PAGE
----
There is great relief when the girls arrive back in the village. The reunion with her family is initially tearful and tentative but quickly erupts into joyous celebration as the girls are made to tell and retell their adventures. In the midst of the rejoicing, the girls slip away and say their private farewells, promising, even as they return to their own lives, that they will always remain friends and someday try to visit (remember, this was looooooong before texting and smartphones).
Cue Kleenex box.
Ah, nothing like a classic fairytale. Minus the prince and royal weddings and princesses in their impractical ball gowns and dancing slippers, patting their updos and belting out soaring melodies about Finding Their Place In This World and Falling In Love With Handsome Strangers Without Even Knowing If They Were Emotionally Compatible Or Had Similar Moral Values, I mean.
Incidentally, I was being very spartan with my plot (and personally think my characters were very 1-D) but if I hadn't been watching the word limit, I'd have thrown in a dragon (LOVE dragons- they make everything superior), a giant squid in the lake (LOVE squids- see dragon reasoning), and additional paragraphs of witty banter between the heroine and the young, flustered apprentice of the village apothecary who was helping her prepare for the quest. Which could then have developed into an epic subplot of awkward first crushes and coming-of-age issues. Which would then blossom in a sequel in which, years later, the apprentice goes on his own quest, serendipitously crosses paths with our heroine, gets into a fix, is rescued by her, and has to learn that there is no such thing as a Distressed Damsel, only one who is moved to blushingly kiss the Hero that gallantly reshoes her horse* for her when she's had a bad day.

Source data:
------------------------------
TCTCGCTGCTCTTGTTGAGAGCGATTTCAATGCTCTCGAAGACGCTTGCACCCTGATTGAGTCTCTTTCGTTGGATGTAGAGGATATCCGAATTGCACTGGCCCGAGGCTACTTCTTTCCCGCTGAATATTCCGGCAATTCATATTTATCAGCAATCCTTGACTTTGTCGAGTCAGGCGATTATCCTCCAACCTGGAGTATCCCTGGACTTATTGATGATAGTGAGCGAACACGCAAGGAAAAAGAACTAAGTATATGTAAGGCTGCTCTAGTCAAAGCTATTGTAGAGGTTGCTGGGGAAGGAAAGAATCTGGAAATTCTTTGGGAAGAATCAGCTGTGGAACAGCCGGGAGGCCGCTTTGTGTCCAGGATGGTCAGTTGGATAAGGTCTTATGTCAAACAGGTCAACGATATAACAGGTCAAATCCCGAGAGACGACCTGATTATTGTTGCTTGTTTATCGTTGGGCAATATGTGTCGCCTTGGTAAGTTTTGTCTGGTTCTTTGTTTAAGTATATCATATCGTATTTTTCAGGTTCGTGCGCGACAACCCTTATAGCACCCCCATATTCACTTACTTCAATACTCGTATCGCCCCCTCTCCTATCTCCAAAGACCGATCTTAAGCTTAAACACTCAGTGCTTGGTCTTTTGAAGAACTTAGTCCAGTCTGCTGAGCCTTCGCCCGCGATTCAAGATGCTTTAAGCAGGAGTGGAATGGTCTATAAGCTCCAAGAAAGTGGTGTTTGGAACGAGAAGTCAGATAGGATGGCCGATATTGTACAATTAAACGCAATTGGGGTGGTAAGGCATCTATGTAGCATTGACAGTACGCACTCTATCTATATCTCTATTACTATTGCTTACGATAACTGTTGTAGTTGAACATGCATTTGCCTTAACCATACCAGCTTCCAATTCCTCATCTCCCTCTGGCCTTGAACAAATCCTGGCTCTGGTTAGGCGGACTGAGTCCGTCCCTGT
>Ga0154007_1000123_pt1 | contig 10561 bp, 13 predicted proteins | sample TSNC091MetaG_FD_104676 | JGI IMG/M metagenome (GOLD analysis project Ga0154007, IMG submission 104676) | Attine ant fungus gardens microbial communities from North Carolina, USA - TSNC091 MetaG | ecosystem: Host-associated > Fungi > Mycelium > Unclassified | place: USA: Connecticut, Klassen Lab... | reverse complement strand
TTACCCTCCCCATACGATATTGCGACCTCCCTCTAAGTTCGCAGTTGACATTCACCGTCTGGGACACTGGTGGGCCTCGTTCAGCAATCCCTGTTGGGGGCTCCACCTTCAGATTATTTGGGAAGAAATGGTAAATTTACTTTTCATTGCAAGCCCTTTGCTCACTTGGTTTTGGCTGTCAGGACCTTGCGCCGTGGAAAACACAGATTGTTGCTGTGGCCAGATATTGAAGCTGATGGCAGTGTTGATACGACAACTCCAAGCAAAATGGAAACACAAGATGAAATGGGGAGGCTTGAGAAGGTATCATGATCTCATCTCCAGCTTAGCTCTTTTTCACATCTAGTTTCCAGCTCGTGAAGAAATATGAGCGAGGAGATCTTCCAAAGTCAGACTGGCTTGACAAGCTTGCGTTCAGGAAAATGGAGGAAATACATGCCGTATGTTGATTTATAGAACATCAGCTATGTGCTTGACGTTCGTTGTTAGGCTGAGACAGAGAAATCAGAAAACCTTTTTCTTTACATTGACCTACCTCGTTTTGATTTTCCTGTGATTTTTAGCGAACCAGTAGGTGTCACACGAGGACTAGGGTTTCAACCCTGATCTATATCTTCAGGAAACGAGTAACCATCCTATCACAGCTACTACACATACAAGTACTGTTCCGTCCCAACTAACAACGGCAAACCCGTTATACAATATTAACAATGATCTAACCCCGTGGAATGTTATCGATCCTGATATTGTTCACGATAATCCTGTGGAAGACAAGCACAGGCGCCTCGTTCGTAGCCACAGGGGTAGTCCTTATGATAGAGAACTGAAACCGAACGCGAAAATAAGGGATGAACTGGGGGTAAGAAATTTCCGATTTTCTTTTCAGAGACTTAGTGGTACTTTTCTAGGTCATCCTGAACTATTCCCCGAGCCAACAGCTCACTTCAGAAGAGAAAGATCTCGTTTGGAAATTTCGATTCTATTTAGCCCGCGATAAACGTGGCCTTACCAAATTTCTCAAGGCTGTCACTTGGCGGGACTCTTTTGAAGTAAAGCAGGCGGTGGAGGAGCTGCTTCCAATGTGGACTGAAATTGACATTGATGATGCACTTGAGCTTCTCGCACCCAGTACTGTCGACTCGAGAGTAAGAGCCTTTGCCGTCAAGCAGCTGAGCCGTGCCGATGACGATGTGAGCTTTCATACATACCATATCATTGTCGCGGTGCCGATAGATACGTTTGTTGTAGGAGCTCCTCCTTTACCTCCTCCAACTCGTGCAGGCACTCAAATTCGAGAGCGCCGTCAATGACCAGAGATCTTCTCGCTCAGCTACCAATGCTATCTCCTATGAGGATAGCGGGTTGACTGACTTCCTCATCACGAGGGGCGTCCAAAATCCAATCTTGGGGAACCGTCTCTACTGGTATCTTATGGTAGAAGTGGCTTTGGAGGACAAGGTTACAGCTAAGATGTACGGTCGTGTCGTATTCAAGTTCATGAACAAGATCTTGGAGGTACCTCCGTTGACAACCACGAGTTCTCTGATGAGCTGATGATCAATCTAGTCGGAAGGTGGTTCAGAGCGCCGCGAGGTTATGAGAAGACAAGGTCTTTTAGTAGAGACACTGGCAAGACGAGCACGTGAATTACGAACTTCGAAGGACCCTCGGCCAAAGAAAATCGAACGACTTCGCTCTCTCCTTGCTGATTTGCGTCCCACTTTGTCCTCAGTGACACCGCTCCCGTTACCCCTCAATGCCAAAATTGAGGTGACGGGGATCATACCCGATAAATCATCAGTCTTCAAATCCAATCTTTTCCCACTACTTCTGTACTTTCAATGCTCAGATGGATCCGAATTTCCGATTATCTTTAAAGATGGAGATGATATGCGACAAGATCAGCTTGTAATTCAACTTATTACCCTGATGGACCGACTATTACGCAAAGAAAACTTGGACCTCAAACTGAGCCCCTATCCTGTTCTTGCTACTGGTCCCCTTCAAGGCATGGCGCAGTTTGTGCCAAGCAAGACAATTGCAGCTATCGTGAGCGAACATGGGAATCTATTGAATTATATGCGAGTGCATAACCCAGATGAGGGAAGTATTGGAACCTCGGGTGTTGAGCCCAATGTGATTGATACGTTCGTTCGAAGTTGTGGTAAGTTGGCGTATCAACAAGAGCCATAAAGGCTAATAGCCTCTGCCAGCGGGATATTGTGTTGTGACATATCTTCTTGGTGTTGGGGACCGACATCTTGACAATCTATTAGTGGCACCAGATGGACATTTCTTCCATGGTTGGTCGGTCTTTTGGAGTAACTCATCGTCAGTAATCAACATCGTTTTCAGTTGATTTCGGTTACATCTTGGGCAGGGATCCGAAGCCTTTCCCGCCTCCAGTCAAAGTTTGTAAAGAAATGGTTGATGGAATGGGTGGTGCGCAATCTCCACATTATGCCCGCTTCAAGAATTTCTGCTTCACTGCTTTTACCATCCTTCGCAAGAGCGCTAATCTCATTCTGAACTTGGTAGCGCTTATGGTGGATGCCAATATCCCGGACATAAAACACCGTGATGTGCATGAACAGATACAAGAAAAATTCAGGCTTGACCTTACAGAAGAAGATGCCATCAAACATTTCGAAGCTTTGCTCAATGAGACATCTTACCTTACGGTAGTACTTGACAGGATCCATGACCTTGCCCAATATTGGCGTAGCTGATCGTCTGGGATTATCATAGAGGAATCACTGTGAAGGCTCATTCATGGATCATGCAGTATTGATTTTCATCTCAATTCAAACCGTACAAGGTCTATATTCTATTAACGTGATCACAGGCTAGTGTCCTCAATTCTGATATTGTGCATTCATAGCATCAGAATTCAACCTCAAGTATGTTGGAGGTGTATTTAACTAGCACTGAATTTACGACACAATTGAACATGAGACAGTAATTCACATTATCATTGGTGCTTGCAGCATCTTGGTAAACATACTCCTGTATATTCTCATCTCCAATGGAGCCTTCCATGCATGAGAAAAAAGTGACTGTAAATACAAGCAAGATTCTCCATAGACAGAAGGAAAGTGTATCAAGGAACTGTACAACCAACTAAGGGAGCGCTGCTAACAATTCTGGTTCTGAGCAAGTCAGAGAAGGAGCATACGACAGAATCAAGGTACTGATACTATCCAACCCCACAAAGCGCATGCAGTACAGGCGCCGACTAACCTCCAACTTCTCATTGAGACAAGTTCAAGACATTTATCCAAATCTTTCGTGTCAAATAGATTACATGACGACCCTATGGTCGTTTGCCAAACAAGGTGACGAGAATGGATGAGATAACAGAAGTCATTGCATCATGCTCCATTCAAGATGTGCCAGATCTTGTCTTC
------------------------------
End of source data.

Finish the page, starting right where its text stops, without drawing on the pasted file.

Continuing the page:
And you all asked me why I haven't written a craft book. Um... why, when I could be writing crazy fiction? Eeeeeeeeeeeeeee! Wait. I have no time now. I have multiple small children who still think the world revolves around them. Plus, I must cook meals. Several times a day. Every day. And clean the house (sometimes).
Back to crafts now.
So we made copies of the story at Kinkos, all laid out to fit letter-size paper, slapped on a cardstock cover, sewed a spine down the middle, calligraphy-ed a title and some random castle picture on the front,
included instructions on how each recipient could write herself into the story as its swashbuckling heroine,